The Goonies (1985)

Posted by on Jan 2, 2012 in My Childhood | 0 comments

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Disclaimer: Some violence, a little mention of sex, and lots of swearing.

This is one of the most beloved of all children’s films, which held true in my own household when I was growing up, and for good reason. Its unique story and screenplay (by Steven Spielberg and Chris Columbus) speaks to children instead of at them, and includes loads of swearing, sexual curiosity, and immaturity – of course, that’s not the only way to reach kids. The Goonies boldly goes where few have before (Stand By Me certainly did) by giving kids a chance to view others that think, speak, and behave as they do.

The band of children the film goonies2follows is nicknamed as such for the working class neighborhood in which they reside – the Goondocks. With the wealthy landowners threatening to raze their homes to make way for a golf course, the Goonies decide to follow a legendary map rumored to lead to pirate treasure – a lifetime of loot collected by One-Eyed Willy. The gang includes the asthmatic leader Mikey (Sean Astin), his muscle-bound brother Brand (Josh Brolin), smart aleck Mouth (Corey Feldman), clumsy compulsive liar Chunk (Jeff Cohen), gadget-creating Data (Jonathan Ke Quan), two squeamish girls Andy and Stef (Kerri Green and Martha Plimpton), and a surprise character played by footballer John Matuszak.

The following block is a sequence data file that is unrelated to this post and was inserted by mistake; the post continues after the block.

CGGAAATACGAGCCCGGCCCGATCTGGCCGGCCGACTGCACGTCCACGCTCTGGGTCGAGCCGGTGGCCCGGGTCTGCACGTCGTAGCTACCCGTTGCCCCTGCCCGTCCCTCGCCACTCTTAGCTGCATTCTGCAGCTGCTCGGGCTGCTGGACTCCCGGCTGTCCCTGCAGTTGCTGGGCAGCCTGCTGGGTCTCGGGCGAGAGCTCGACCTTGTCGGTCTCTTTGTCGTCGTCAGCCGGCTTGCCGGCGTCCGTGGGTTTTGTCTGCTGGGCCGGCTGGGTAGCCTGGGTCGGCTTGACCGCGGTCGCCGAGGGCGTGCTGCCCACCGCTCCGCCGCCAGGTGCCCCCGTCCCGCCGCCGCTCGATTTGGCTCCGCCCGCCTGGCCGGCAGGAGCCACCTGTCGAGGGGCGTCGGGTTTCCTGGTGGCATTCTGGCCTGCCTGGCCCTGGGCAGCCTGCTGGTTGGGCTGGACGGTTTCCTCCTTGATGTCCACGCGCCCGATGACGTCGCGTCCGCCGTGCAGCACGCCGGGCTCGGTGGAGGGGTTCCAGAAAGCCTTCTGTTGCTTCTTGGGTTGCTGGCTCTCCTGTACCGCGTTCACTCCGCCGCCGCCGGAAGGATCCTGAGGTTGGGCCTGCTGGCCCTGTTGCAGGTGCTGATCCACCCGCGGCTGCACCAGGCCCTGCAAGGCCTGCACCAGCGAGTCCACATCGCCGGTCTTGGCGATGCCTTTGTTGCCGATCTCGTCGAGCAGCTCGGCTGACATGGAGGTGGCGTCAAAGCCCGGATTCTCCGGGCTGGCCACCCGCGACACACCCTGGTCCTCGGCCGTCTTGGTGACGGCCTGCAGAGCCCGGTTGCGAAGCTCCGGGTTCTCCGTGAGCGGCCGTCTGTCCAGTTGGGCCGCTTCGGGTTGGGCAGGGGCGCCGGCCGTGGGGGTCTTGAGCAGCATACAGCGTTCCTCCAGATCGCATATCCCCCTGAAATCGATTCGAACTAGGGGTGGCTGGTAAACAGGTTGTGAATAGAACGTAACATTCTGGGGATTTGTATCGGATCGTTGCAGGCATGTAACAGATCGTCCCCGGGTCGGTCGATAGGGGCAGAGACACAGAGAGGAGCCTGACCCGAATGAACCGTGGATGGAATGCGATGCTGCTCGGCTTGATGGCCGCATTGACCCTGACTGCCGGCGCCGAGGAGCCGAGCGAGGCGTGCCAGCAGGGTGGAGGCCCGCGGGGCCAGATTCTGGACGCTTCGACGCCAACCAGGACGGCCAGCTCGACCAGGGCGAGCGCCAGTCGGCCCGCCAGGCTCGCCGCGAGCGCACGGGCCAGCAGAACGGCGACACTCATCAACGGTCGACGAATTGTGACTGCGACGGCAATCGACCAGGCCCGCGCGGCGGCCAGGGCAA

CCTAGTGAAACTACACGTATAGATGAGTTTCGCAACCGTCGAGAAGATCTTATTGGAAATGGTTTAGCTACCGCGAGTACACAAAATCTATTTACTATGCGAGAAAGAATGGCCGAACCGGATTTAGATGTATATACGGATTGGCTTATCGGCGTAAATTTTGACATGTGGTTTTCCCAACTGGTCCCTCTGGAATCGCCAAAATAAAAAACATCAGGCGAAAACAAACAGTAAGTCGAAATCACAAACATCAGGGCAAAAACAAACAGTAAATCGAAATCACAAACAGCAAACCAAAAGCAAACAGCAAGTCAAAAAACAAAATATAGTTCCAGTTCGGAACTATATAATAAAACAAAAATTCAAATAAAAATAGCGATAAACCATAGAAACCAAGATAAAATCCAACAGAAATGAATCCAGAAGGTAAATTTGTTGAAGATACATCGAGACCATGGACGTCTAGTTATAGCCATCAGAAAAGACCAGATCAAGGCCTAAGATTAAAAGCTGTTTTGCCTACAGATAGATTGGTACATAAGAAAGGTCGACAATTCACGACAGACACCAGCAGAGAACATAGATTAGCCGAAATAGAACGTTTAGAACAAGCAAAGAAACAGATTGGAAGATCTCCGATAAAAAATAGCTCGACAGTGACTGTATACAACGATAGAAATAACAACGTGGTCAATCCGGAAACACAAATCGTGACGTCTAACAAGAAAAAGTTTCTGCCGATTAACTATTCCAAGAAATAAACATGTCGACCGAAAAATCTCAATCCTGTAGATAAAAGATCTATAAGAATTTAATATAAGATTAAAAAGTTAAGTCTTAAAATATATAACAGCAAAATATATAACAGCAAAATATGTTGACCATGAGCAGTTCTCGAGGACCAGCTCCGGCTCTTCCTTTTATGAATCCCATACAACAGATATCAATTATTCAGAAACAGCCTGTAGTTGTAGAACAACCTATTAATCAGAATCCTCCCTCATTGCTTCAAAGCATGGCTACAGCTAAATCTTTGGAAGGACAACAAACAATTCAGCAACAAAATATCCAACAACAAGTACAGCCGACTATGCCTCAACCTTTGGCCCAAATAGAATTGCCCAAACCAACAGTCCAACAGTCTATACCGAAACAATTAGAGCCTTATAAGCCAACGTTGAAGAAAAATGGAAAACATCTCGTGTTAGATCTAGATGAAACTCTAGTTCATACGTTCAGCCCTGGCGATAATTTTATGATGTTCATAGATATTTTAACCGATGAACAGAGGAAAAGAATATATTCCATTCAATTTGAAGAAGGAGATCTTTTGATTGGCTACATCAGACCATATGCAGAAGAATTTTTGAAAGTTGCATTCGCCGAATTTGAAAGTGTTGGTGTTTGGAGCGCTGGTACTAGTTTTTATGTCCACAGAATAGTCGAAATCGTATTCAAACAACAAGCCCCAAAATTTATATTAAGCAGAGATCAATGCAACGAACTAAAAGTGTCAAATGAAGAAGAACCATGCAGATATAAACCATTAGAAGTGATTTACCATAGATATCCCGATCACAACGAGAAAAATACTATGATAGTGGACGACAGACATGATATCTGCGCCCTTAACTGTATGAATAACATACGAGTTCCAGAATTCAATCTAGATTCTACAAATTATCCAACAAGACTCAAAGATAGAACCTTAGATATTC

The gang encounters problems, however, when a family of murderous fugitives begins following their trail (quarrelling brothers played by Joe Pantoliano and Robert Davi, and their power-tripping mother memorably played by Anne Ramsey). Their journey takes them through underground tunnels, where they have Indiana Jones-esque run-ins with bats, an extensive waterslide, and hordes of booby traps. And like Spielberg’s Indiana Jones films, The Goonies is a non-stop action flick with loads of effects and thrilling sequences.

Some excellent comedic performances goonies3by Feldman and Cohen provide wall-to-wall laughs as well, with memorable scenes such as the castrated statue, Spanish housekeeper, “Truffle Shuffle,” and Chunk confessing his entire life of sins. One of the film’s most endearing qualities is its almost endless number of repeatable lines that have infiltrated the pop culture lexicon (“Goonies never say die!” “Andy, you Goonie!” “Hey you guys!” “Baby Ruth” “50 dollar bill” “Oh come on, come on – you are in the clouds and we are in the basement” and “My pinchers of peril!”). One of the funniest quotes, “The octopus was really scary,” is an editing mistake as it refers to a horrid scene involving an Ed Wood-type octopus that was deleted late in production.

Sadly, or perhaps fortunately (I’ll reserve judgment for now), a sequel has been rumored for the past decade, with Director Richard Donner and actors Astin and Feldman alternating fueling and extinguishing the buzz. But the latest statement is that “it’s inevitable.” So you be the judge.

With direction from Donner (of Superman and Lethal Weapon fame) and a soundtrack that includes REO Speedwagon and the title song (Goonies R Good Enough) by Cyndi Lauper, you shouldn’t need to be told that The Goonies is a time capsule of the 80s with action-adventure moments paying homage to movies of the 40s and 50s. And if I may be so bold as to use the lamest ending ever, it’s a “treasure.”

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